I thought that was an 18th-century disease of fat old rich men who drank too much liquor. I don’t drink liquor. I am definitely not a man. I am not rich, and neither is the food I eat. I am not old. Middle-aged, okay, but of course I think people used to age much more rapidly than in this century. Okay, I might be fat, but I walk my dog two miles five or six days a week. So no way.

I looked it up on several medical websites. It seems it can attack anyone with problems that lead to too much uric acid building up in the bloodstream, and conditions could leave little crystal deposits in joints, especially the metatarsals. Hm.

I decided to go with my favorite remedy from my quasi-hippie days of the early 1970s: a juice fast. Way back one summer when my friends and I used to spend weekends camping around in the Santa Cruz mountains and eating nothing but “natural” foods and both males and females in our group had long hair and wore hiking boots for 48 hours until time to go back to work on Mondays, we used to do these juice fasts now and then as a way to “purify” our bodies and free up our spirits from all the poisons created by eating meat and dairy products and especially processed food.

It makes me laugh now to think of all our inconsistencies. We bought Welch’s grape juice because it was somehow purer than any other kind of juice. We drank it for 24 hours and then had soup made of nothing but fresh vegetables from the alternative markets in Santa Cruz. I’m not sure how pure our bodies became, but we had great talks about philosophy until the early hours of the morning and then had lots of energy to go hiking again.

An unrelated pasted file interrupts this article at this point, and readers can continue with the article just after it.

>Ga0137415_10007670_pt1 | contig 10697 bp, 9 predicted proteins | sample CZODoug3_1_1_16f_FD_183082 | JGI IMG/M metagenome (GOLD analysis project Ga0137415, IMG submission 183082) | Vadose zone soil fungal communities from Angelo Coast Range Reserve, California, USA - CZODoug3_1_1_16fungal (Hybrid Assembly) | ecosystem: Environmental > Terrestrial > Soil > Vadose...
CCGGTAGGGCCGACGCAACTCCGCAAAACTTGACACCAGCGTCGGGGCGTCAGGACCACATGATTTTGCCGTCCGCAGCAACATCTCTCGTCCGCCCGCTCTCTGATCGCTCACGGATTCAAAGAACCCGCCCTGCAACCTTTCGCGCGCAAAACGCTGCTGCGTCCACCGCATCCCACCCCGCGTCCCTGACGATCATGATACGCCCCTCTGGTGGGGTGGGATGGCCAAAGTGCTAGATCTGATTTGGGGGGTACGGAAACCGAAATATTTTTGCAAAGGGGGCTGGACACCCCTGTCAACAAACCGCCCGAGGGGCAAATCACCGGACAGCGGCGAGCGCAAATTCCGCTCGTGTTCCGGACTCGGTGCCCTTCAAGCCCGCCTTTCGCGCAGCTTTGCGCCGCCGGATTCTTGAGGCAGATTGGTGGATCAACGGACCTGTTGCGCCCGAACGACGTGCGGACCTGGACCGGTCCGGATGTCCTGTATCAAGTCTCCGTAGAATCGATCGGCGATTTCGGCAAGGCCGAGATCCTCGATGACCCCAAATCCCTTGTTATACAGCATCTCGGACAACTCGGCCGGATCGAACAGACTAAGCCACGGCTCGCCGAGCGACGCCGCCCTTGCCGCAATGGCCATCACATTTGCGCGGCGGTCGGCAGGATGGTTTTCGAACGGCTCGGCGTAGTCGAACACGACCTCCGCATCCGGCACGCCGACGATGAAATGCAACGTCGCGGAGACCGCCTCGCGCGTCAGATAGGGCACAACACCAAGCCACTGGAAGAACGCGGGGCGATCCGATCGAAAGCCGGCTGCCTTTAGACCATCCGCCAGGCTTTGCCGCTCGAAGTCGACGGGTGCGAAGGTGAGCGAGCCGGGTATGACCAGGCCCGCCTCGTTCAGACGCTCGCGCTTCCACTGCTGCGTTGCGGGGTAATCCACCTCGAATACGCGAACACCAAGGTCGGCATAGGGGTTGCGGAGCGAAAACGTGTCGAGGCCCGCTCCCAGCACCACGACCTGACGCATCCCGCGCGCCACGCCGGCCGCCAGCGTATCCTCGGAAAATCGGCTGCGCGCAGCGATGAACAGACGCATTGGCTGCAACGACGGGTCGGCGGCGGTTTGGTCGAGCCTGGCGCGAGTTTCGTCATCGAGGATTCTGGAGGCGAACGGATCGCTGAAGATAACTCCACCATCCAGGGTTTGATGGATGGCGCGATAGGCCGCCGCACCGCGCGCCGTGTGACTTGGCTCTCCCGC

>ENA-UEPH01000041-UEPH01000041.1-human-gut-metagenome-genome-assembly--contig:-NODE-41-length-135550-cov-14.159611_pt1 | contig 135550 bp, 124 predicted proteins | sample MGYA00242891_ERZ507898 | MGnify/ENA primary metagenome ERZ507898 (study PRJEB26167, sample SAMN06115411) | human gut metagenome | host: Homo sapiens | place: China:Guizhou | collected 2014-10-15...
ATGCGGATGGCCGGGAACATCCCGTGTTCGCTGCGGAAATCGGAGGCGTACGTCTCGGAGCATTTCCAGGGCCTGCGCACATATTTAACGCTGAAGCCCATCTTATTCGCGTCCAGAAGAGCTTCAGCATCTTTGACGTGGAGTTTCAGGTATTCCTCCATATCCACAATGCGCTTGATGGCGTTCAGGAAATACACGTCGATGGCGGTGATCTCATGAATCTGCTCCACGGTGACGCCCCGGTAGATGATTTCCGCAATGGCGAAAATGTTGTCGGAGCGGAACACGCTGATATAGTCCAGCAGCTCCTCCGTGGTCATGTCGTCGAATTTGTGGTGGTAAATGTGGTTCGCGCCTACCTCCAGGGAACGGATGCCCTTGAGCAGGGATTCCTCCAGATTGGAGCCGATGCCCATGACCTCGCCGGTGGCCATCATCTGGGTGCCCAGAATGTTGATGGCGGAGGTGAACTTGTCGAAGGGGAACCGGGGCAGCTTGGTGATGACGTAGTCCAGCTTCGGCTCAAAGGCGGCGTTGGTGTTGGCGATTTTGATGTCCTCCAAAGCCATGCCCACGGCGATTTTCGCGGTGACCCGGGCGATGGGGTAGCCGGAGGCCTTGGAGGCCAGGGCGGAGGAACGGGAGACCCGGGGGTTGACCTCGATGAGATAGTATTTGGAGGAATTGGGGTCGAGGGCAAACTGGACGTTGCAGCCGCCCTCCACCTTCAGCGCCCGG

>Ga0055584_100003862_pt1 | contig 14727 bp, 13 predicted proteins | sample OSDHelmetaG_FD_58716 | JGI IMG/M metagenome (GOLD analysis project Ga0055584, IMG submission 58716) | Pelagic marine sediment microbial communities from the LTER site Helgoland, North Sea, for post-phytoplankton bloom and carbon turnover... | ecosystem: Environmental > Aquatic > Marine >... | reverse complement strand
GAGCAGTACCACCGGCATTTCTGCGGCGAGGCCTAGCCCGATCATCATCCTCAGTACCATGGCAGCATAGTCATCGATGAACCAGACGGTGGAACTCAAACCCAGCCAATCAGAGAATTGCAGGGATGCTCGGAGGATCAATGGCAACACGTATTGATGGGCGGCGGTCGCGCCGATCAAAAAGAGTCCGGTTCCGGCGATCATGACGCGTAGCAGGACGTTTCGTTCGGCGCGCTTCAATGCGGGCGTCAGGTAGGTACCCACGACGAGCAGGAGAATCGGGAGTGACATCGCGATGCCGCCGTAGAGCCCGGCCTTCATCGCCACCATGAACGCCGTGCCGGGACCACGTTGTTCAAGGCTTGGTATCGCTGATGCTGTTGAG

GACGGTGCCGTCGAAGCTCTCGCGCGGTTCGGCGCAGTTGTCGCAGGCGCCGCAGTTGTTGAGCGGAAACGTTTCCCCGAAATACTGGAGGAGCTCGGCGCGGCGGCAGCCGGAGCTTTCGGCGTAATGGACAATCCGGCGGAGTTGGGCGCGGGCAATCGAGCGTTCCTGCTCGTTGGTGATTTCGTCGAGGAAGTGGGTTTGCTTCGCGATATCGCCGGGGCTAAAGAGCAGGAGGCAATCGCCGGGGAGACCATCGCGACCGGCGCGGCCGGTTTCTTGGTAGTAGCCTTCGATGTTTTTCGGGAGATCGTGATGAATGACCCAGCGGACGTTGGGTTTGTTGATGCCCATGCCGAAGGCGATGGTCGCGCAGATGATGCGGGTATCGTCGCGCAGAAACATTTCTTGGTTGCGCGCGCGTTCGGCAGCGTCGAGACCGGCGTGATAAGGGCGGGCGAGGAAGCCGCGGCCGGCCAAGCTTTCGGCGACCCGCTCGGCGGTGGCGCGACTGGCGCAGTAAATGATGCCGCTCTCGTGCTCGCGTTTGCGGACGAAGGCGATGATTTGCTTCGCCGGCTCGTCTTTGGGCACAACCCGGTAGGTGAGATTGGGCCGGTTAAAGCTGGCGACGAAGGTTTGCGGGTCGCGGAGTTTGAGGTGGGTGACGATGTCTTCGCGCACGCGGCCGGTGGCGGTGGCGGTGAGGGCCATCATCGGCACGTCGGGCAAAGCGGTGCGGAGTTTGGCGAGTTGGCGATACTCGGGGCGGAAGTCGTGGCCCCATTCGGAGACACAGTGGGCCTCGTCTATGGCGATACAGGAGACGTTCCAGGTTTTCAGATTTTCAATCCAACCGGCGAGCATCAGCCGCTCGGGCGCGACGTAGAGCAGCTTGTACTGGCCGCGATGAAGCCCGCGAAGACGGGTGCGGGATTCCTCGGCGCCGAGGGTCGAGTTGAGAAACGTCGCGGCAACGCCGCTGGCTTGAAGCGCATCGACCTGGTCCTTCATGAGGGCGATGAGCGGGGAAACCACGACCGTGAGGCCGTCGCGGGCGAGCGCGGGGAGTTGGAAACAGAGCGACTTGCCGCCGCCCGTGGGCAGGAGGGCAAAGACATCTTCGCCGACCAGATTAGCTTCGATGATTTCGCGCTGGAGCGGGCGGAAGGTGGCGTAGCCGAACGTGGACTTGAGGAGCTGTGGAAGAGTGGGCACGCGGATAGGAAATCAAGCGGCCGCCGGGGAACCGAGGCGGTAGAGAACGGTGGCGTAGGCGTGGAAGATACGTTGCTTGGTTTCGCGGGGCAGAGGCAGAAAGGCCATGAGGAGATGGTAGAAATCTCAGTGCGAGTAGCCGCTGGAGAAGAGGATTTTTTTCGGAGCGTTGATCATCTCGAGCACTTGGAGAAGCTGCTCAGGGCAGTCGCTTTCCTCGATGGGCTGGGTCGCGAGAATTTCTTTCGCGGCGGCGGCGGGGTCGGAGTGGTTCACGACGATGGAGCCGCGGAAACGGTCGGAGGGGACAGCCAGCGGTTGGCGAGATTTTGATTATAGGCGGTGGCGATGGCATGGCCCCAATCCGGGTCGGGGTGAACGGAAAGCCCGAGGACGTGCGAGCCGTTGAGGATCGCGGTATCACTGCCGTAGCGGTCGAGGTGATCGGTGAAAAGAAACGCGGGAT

Anyway, I decided to drink water all day today and not eat. I have to report that my toes feel a lot better, but is that because of the water, or is it because I have been sitting with my feet up on the soft hassock half the day? Is a water fast as good as a Welch’s grape juice fast? If I wax philosophical in conversation tonight, we’ll know for sure.

Monday, June 28, 2010

Wooster and House

How does Hugh Laurie do it? I have been watching old Jeeves and Wooster videos on DVD and laughing at the inane personality bursting from Hugh Laurie’s depiction of Bertie Wooster. Two weeks ago I started watching him in House, where he plays a character so diametrically opposite Bertie in every way that it’s difficult to imagine that the actor is the same person. Of course he is not the same person at all. He is twenty years older, with twenty years of more experience, twenty years of more understanding of the human condition.

It’s a question almost as inane as Bertie Wooster’s personality. Duh. It’s what actors do. They portray characters who are not themselves. It’s easy to fall into the trap of thinking there is some correspondence between actors and characters, especially if we’ve been watching too much Harry Potter or too much Twilight or some other series in which the same actors carry the same characters for year after year after year.

It’s hard to watch characters come to life on the screen, watch them over and over until you know their every expression, and at the same time keep the disconnect between the characters and the actors in mind when you see the actors in person, and those same expressions are flitting across their faces.

From actors I make the leap to friends and family. I can study their faces until I know every expression, but I still cannot know them fully. I cannot even understand my own family members, even though I have spent a lot of time trying to get relatives to tell me their life stories with more or less success. People do love to talk about themselves, and I’m one who loves to listen to their stories over and over.